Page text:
A Film Review Blog

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Friday, October 27, 2006

La Niña de tus ojos (1998)

La Niña de tus Ojos is an interesting but strange film about a troupe of Spanish cinema actors who go to Nazi Germany to make a musical. Interestingly, there were in fact a handful of Spanish films made in Nazi Germany during the Spanish Civil War. Franco’s National Department of Cinematography forced a lot of actors to go into exile. You know you live in a fascist regime when you have to travel to Nazi Germany to get a break from the censors. This particular group of exiled actors starts out blissfully ignorant and happy to be working. They know that the Nazis hate the Jews but they want no part of the war, stating that they are artists, not politicians or militants. Conscience drives them to speak up, however, and they end up harboring a Jewish prisoner and subsequently fleeing for their lives.

The film, directed by Fernando Trueba (most famous for the 1985 film Sé infiel y no mires con quién) is a bizarre mish mash of silly humor and shameless melodrama. That said, it is not really a bad film. The sets are gorgeous and the performances are decent. Particularly marvelous is Penelope Cruz as Macarena. I have never been a fan of Ms. Cruz, but she exhibits such wonderful timing and delivery in this particular film that I can say nothing but good things about her. There were a few moments that made me long for a gun to shoot out my telivision set a la Elvis, the most notable being a love scene in which Penelope Cruz and her Jewish fugitive lover have sex next to an unconscious Joseph Goebbels. Oh, and while we’re on the subject, I don’t really understand the point of portraying Goebbels as a bumbling oaf. He was a very frightening psychotic man, and a film that attempts to portray the horrors of the Nazi regime should depict him as such. All in all, it is a good production with some amusing and suspenseful moments, but nothing special. A lot of the humor is derived from the miscommunication between the Spanish and German languages, so a lot of the dialogue (poorly translated into English subtitles) may be lost on viewers. Audiences will either love or hate the references to other films, particularly Casablanca.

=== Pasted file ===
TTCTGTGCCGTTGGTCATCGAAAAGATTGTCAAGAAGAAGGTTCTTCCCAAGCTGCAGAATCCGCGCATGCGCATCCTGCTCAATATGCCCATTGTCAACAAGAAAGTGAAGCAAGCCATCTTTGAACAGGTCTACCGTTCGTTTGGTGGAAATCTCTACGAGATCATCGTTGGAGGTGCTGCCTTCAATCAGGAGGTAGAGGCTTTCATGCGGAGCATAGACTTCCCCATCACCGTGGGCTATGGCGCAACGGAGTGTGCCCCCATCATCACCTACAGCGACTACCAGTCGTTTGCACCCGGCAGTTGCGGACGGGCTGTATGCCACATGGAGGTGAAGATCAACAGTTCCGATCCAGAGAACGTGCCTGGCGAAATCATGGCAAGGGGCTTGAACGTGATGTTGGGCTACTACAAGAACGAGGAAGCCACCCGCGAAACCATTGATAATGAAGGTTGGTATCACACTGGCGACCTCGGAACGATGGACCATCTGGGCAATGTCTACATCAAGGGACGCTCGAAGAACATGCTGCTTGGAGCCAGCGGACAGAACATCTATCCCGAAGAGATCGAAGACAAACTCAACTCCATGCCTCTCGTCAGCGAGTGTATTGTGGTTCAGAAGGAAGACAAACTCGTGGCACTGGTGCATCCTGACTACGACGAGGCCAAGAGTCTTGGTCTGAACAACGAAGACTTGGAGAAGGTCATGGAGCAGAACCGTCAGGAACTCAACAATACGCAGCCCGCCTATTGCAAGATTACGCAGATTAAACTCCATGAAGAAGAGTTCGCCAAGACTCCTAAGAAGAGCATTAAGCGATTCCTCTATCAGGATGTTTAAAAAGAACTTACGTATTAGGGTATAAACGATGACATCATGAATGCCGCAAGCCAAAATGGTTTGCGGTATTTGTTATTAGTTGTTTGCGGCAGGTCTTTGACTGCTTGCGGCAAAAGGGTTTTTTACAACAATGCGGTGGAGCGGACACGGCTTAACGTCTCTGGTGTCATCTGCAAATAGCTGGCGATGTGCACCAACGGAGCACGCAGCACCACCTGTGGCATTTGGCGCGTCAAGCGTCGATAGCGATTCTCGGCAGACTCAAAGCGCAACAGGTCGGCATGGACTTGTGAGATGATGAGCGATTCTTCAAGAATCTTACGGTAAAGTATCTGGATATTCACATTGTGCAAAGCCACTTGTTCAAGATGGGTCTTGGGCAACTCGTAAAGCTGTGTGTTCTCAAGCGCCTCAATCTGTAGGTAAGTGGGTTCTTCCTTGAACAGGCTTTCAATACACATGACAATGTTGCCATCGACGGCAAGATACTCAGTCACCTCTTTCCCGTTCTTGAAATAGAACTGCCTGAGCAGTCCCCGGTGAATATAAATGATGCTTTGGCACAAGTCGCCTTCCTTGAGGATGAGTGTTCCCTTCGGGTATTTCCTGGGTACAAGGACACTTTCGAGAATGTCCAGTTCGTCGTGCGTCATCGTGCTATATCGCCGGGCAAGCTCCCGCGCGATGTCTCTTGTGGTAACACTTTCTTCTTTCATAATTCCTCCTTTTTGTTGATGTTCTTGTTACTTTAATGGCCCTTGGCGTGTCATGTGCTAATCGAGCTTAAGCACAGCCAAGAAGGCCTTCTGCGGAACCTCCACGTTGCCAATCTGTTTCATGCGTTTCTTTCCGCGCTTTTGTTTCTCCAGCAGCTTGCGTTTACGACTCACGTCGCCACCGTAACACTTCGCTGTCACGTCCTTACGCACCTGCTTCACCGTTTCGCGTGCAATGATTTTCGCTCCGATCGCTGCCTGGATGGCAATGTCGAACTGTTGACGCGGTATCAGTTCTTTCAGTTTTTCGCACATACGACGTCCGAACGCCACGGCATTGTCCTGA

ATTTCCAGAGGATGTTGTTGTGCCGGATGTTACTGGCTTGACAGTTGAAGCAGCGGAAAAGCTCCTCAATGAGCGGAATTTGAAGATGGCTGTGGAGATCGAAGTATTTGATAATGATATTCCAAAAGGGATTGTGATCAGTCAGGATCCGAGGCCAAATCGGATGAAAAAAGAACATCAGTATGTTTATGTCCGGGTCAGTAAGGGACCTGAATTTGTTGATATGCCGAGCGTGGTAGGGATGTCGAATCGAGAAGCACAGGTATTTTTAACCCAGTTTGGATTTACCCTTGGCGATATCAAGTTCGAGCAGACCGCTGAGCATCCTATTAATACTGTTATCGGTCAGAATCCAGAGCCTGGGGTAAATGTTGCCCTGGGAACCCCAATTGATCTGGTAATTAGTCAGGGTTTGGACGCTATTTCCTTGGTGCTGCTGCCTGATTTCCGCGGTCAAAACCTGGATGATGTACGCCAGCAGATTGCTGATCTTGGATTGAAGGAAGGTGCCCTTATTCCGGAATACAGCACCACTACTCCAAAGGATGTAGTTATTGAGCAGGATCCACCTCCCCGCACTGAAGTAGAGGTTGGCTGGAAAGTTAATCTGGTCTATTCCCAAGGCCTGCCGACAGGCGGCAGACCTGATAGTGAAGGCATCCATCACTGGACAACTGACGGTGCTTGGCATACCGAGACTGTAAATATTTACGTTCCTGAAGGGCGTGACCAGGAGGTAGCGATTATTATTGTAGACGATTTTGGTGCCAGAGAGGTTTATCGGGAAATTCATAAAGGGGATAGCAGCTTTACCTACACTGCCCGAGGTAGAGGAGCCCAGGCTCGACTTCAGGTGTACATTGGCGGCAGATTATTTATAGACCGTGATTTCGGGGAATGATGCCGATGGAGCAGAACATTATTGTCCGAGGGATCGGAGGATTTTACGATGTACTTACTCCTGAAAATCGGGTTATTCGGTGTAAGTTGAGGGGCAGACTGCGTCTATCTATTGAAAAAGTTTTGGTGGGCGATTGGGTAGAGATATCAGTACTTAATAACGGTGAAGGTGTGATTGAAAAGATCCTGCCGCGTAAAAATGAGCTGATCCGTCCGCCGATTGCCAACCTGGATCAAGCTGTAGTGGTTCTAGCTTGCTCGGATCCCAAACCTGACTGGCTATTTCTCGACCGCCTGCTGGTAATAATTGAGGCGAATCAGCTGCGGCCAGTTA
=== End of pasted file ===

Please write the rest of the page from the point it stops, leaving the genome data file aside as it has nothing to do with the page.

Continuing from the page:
Thursday, October 26, 2006

Blind Picks from Netflix: Series 7 (2001)

This week Netflix delivered one hell of a movie: Series 7: The Contenders. Imagine watching a version of Survivor in which contestants are given weapons and told to kill each other. The "winner" gets the most important prize of all: life. Series 7: The Contenders takes place in what looks like the present (or at least the very near future), in which the most popular television show in history, The Contenders seems to exist above the law. There are hints that the game is sanctioned and possibly even run by the U.S. Government, although this is never explicitly stated. The contestants are chosen at random on television with the use of a state-lottery-style set up (picture a smiling woman holding numbered ping pong balls). Then, without warning, the contestants are taken from their homes and handed guns. Unlike most reality shows, this one is mandatory. In this way, it is kind of like the draft, except no one is excused from service. An 18-year-old girl, a 73-year-old-man, a cancer patient, a middle-aged nurse and a 8-months-pregnant woman are all cast on the show. It features a cast of relatively unknown actors running around with handguns trying to kill each other. Sound stupid? Parts of it are. At a lean 80 minutes, however, the film consciously avoids wearing out its welcome. This gruesome satire of reality television is so pitch perfect in its presentation that you almost believe it is a real tv show. Everything from the voiceovers (done by the hilarious Will Arnett of Arrested Development) to the "previews" and "recaps" throughout the movie make Series 7: The Contenders feel eerily familiar. The main character, the very pregnant Dawn, is played by the fabulous Brooke it-rubs-the-lotion-on-its-skin-or-else-it-gets-the-hose-again Smith. Smith has been on a lot of television shows and on Broadway lately, but I really wish she would make more movies. She was great in Six Feet Under as Carolyn. The rest of the cast is almost as good, with Glenn Fitzgerald shining as Jeff the gay, cancer-stricken artist. Series 7: The Contenders is gruesome, but it also has an almost Christopher Guest feel about it. Interestingly, it's not a sci-fi movie like Rollerball. Rather, it's about the narcotic effects of television and how dissensitized we have become to the violence that is already all around us. The ending, which is utterly brilliant, really drives home the point that reality television is the ultimate fantasy.